EGU General Assembly 2022
© Author(s) 2022. This work is distributed under
the Creative Commons Attribution 4.0 License.

Sources and transformation of dissolved inorganic carbon in a Himalayan river system

Siddhartha Sarkar1,2, Rayees Ahmed Shah1,3, and Sanjeev Kumar1
Siddhartha Sarkar et al.
  • 1Geosciences Division, Physical Research Laboratory, Ahmedabad, India (
  • 2Department of Earth Sciences, Indian Institute of Technology, Gandhinagar, India
  • 3Department of Geoinformatics, University of Kashmir, Srinagar, India

Inland waters play a vital role in the global carbon cycling. Mountainous rivers act as active pipelines for the transportation of sediments and elements from the mountains through the plains to be ultimately processed and buried along the coasts. During this transit, various in situ biogeochemical processes govern the alterations of the suspended and dissolved matter (and associated organic and inorganic components) and in the process exchange major GHGs (CH4, CO2 and N2O) with the atmosphere. Due to changing climate and the associated shifts in the flow regime of the world rivers, it is essential to revisit the mechanisms by which carbon is being transported along the river continuum and further constrain the effects of regional climate and lithology on the rates of transport and processing. The rivers originating from the Tibetan plateau and the Himalayan region play a dominant role in continental weathering, and represent some of the highest rates among the large river systems across the globe.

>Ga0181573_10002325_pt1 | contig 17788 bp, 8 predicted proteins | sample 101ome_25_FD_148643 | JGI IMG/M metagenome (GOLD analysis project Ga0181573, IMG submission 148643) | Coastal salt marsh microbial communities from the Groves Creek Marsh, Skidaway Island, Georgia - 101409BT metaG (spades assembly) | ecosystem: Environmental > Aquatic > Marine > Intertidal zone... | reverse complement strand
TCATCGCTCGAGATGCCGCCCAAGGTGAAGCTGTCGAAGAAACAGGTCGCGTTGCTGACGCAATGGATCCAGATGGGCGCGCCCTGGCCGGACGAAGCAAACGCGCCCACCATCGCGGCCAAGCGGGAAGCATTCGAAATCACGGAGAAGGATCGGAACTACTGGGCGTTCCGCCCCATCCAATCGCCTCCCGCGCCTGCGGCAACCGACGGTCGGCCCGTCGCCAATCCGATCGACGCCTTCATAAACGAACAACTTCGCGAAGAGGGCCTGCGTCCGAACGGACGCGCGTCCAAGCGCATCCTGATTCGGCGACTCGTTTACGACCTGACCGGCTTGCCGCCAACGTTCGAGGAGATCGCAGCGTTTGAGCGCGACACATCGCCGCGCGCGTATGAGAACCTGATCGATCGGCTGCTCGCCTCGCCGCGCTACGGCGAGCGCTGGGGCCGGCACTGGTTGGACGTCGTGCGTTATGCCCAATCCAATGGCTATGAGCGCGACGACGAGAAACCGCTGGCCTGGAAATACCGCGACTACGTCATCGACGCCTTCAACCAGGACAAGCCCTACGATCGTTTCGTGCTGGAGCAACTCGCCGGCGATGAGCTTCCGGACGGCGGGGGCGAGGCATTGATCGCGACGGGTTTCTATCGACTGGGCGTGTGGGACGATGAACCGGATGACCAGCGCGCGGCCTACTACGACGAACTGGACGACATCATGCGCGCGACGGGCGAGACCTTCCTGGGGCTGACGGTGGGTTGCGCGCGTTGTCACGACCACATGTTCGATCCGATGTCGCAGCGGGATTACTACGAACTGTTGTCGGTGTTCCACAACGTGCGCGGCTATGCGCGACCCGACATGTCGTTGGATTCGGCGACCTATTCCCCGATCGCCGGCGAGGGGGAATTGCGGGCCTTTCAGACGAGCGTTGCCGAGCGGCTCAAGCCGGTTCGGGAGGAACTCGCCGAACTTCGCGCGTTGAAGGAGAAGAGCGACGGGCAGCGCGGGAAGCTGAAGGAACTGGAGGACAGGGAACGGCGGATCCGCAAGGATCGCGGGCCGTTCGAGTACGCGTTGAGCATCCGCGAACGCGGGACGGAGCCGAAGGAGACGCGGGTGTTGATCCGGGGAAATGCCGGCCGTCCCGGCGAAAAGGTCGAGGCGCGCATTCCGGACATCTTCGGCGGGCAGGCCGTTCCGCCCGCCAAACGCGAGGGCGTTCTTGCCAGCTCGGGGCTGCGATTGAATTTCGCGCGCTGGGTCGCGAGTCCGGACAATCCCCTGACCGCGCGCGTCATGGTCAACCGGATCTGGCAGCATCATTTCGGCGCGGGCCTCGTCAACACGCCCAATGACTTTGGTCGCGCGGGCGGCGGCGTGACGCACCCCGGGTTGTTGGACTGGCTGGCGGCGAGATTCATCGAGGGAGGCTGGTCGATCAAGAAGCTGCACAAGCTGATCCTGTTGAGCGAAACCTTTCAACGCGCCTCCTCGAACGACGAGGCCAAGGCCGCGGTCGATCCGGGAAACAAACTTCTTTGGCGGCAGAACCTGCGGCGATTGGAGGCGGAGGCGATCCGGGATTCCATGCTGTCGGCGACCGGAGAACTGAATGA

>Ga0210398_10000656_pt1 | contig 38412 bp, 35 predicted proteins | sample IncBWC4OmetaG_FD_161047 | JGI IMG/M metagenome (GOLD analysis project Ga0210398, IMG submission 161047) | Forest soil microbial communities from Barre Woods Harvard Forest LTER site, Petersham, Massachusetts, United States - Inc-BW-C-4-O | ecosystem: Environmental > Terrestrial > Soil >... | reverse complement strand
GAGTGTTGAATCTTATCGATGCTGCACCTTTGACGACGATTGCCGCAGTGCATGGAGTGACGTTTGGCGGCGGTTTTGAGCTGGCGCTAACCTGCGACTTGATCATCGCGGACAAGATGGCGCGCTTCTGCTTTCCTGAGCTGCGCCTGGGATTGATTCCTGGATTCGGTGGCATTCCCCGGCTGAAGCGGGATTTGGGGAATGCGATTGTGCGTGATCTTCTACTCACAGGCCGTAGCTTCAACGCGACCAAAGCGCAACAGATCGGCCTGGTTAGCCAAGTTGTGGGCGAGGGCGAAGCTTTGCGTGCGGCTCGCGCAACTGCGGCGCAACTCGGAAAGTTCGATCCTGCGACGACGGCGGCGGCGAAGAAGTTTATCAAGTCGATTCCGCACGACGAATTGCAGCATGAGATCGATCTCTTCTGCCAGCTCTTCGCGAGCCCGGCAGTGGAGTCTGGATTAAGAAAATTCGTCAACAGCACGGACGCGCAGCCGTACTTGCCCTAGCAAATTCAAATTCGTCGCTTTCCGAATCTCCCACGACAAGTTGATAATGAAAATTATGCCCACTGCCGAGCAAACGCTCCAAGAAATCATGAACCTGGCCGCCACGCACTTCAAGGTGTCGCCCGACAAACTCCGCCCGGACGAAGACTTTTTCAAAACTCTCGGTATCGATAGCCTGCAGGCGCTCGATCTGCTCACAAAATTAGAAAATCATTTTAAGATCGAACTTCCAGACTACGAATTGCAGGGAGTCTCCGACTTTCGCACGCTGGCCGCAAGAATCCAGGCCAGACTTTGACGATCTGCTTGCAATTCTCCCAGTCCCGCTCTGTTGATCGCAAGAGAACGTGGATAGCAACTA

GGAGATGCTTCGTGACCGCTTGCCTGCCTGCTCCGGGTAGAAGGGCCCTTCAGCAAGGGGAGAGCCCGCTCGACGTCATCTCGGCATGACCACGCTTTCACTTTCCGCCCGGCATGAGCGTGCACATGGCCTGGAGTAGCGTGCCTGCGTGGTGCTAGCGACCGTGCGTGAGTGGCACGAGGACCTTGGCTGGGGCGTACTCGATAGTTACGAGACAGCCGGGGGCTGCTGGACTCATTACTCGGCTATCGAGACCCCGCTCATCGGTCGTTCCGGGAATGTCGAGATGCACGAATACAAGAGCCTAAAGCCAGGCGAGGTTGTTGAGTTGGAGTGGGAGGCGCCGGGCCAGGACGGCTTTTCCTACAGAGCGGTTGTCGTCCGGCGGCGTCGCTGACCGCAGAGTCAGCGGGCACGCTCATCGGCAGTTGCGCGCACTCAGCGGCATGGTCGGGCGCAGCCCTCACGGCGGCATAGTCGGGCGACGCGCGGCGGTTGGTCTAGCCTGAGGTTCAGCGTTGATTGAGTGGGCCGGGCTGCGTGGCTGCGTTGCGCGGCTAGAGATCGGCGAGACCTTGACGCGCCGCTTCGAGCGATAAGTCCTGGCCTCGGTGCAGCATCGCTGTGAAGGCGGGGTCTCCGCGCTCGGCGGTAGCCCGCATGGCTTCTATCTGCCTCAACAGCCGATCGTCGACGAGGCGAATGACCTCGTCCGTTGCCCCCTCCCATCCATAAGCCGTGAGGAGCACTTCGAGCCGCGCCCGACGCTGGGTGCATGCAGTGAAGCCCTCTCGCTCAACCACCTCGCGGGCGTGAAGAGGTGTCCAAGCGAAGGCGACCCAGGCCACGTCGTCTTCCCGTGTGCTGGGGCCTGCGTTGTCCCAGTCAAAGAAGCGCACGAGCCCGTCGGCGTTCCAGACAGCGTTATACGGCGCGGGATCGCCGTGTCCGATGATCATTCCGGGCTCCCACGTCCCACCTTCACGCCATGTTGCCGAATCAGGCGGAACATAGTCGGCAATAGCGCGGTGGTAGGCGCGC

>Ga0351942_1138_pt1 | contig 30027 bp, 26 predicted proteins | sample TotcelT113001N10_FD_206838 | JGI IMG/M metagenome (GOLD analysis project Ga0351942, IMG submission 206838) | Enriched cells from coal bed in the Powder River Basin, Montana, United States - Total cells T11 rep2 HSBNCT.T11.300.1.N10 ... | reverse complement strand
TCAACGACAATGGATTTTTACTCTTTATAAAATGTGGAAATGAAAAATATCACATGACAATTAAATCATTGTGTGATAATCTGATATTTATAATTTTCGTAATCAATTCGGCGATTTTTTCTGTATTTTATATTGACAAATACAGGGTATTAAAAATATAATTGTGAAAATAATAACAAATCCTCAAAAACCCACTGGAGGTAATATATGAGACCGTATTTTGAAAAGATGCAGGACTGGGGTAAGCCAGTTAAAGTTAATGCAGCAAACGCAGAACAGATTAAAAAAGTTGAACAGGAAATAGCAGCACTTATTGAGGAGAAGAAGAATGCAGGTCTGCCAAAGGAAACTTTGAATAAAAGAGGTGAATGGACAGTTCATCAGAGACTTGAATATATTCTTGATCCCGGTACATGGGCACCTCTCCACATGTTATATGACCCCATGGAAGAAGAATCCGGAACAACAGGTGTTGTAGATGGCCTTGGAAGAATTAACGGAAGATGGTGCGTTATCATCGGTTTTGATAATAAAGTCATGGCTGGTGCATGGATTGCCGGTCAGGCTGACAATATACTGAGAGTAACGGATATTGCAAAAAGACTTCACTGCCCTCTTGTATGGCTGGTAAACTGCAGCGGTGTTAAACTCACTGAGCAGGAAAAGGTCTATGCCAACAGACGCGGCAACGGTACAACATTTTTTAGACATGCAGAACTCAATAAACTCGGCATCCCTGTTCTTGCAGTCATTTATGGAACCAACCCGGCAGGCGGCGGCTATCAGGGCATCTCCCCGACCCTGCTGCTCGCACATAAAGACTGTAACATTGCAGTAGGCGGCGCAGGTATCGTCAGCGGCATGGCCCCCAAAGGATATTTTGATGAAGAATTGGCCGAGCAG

In the present study, an attempt has been made to estimate the concentrations and fluxes of dissolved inorganic carbon (DIC) in the Jhelum River (a tributary of the Indus River) along with its major tributaries (Sindh, Liddar, Vishav, and Rambiara) situated in the Kashmir valley of the western Himalaya. The Jhelum River drains a distinct terrain of recent alluvium to a thick loess deposit, which is assumed to have a significant contribution to the inorganic carbon loading into the river. Furthermore, the flow velocity of the river and turbidity varies along its continuum resulting in a strong coupling of respiration and primary production. We used the miller-tans plots (a graphical mixing model) to identify the sources of inorganic carbon in different reaches along the continuum. Preliminary results from ~ 50 sites and three major seasons in the valley indicate DIC source with isotopically enriched signature (d13CDIC ~ – 2.1 to –3.7 ‰) in the Sind and Lidder catchments whereas a depleted source in the mainstem of the river (d13CDIC ~ –7.1 ‰).

How to cite: Sarkar, S., Shah, R. A., and Kumar, S.: Sources and transformation of dissolved inorganic carbon in a Himalayan river system, EGU General Assembly 2022, Vienna, Austria, 23–27 May 2022, EGU22-12674,, 2022.